CCLA Publishes Court Findings
Posted by auroracitizen on July 28, 2011
Ontario Court Protects Political Speech and Internet Anonymity
July 25th, 2011
The Ontario Superior Court of Justice recently issued a decision on a motion brought by the former mayor of the municipality of Aurora. The former mayor has sued some of her former constituents for defamation based on comments posted on a local Aurora blog which are critical of her work in office.
As part of her lawsuit, she brought a motion asking the Court to order the known parties to reveal identifying information about an anonymous blogger(s). The CCLA intervened in this case to argue that a high threshold should be met before the Court should order the release of this kind of information. The Court should pay particular attention to whether there is a prima facie case of defamation established (i.e. whether, on the surface, a case of defamation can be made out), and should weigh and balance the concerns about freedom of expression and privacy with the interests in obtaining disclosure. CCLA argued that the rights of citizens to comment on and criticize the performance of their public officials is crucial in a democracy, and civil defamation suits should not be used as a means of silencing this kind of expression.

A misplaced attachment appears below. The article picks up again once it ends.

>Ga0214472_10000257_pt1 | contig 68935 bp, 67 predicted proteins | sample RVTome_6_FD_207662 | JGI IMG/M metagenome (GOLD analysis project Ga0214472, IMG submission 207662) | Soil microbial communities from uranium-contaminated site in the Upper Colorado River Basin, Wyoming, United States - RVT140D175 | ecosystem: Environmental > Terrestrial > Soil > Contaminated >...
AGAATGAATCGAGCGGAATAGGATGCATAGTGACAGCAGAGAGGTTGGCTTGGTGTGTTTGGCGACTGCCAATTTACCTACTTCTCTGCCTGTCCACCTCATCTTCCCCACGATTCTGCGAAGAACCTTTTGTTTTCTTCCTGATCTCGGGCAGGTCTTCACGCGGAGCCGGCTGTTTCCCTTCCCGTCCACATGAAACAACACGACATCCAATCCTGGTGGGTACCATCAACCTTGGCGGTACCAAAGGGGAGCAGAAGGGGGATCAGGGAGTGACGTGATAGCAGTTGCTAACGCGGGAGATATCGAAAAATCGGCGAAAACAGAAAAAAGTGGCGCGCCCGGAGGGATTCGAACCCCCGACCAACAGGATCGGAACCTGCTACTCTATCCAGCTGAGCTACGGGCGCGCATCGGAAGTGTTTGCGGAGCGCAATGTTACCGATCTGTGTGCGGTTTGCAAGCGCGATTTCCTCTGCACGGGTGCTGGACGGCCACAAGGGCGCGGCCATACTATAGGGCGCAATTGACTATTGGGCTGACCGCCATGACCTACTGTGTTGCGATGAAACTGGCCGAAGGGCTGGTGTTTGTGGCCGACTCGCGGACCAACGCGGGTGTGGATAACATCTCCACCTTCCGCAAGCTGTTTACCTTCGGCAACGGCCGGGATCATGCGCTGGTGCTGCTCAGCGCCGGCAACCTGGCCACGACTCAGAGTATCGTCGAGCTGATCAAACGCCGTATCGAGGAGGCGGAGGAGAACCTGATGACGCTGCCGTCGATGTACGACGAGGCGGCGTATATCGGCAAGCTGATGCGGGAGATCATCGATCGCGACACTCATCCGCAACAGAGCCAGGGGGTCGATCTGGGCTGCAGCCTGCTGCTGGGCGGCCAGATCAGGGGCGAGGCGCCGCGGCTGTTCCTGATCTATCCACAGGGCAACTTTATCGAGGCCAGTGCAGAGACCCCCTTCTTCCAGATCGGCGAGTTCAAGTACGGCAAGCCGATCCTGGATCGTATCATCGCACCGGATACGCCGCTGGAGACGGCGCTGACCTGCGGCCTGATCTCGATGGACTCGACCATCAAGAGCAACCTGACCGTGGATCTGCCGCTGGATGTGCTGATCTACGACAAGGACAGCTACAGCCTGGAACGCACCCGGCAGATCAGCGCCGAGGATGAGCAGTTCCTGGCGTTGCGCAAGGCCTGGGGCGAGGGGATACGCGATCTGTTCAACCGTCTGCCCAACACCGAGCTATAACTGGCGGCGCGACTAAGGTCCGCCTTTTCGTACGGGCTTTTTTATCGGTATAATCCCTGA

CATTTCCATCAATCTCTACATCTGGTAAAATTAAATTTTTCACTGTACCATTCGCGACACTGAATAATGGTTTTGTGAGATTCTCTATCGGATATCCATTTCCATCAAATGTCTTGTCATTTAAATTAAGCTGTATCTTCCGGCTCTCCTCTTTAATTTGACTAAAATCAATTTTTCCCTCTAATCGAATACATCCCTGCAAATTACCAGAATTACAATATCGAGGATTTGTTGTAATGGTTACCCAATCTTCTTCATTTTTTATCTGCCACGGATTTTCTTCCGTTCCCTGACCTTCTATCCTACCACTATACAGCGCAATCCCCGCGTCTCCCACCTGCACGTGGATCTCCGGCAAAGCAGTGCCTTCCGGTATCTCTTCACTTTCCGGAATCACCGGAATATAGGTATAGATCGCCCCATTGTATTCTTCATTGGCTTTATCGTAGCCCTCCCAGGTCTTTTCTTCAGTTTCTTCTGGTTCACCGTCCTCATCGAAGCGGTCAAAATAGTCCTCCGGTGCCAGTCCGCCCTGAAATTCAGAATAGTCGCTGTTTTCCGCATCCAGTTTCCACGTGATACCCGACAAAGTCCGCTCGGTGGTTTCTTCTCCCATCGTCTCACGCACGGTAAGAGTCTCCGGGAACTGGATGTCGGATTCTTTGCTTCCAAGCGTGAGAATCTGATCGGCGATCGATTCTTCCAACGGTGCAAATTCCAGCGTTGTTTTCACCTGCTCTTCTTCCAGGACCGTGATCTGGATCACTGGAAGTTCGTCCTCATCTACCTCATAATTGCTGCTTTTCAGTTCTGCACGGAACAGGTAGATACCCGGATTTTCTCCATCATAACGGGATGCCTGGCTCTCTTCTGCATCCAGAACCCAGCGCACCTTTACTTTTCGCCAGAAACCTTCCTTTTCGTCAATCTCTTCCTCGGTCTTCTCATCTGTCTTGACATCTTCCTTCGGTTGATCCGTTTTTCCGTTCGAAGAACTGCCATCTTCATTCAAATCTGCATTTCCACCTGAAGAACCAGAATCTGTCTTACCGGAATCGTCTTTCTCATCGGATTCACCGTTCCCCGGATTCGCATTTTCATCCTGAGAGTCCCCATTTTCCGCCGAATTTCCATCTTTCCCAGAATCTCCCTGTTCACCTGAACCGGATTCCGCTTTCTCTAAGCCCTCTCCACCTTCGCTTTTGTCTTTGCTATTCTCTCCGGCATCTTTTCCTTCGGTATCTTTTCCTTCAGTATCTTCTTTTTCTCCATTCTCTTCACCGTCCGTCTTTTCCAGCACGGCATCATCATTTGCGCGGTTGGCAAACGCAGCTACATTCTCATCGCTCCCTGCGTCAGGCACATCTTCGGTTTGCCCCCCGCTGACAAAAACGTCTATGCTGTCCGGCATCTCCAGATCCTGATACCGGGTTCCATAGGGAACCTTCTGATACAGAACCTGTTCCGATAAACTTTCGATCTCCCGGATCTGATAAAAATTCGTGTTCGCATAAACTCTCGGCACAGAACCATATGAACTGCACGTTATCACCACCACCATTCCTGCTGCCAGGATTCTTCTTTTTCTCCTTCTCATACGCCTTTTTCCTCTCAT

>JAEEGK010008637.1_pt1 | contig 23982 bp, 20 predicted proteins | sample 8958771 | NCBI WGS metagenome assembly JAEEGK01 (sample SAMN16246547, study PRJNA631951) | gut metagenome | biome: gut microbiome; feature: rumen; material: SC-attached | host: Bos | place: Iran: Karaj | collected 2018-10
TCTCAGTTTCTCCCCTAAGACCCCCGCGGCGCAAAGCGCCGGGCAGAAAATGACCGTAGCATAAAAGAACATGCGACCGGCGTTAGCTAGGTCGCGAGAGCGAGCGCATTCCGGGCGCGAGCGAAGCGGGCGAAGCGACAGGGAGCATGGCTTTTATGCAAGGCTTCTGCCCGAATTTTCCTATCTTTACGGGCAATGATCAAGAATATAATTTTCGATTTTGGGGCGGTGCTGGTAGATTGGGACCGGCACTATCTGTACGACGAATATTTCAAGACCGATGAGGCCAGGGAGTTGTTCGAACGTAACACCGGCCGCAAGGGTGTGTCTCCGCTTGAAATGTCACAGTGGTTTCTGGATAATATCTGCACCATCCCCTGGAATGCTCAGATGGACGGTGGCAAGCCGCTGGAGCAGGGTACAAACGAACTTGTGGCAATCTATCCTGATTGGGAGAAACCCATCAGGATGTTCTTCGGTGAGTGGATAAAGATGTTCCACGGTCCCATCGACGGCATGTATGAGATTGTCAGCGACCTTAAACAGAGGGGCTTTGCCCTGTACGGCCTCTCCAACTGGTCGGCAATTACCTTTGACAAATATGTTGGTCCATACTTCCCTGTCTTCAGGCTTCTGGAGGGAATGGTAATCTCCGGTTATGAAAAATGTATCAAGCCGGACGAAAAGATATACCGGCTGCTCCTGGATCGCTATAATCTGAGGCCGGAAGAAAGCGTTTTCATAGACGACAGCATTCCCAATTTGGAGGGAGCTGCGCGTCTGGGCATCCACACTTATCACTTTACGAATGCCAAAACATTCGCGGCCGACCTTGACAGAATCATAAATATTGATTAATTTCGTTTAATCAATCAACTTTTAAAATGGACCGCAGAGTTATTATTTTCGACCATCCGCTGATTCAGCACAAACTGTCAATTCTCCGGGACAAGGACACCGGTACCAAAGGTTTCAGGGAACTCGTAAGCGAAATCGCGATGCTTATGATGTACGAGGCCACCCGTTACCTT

The Superior Court has found that the former mayor is not entitled to the identifying information she was seeking because she had not established a prima facie case of defamation. The former mayor had not laid out the particular statements she alleged were defamatory and, as a result, the Court held that they could not determine whether her case was, on its surface, sufficient to establish defamation. The Court also noted that the bloggers in this case had a reasonable expectation of anonymity since they did not have to identify themselves in order to participate in the blog. The CCLA is pleased that the Court has taken the concerns of privacy and political speech seriously.
Read the CCLA’s factum here.
Read the Superior Court’s decision here.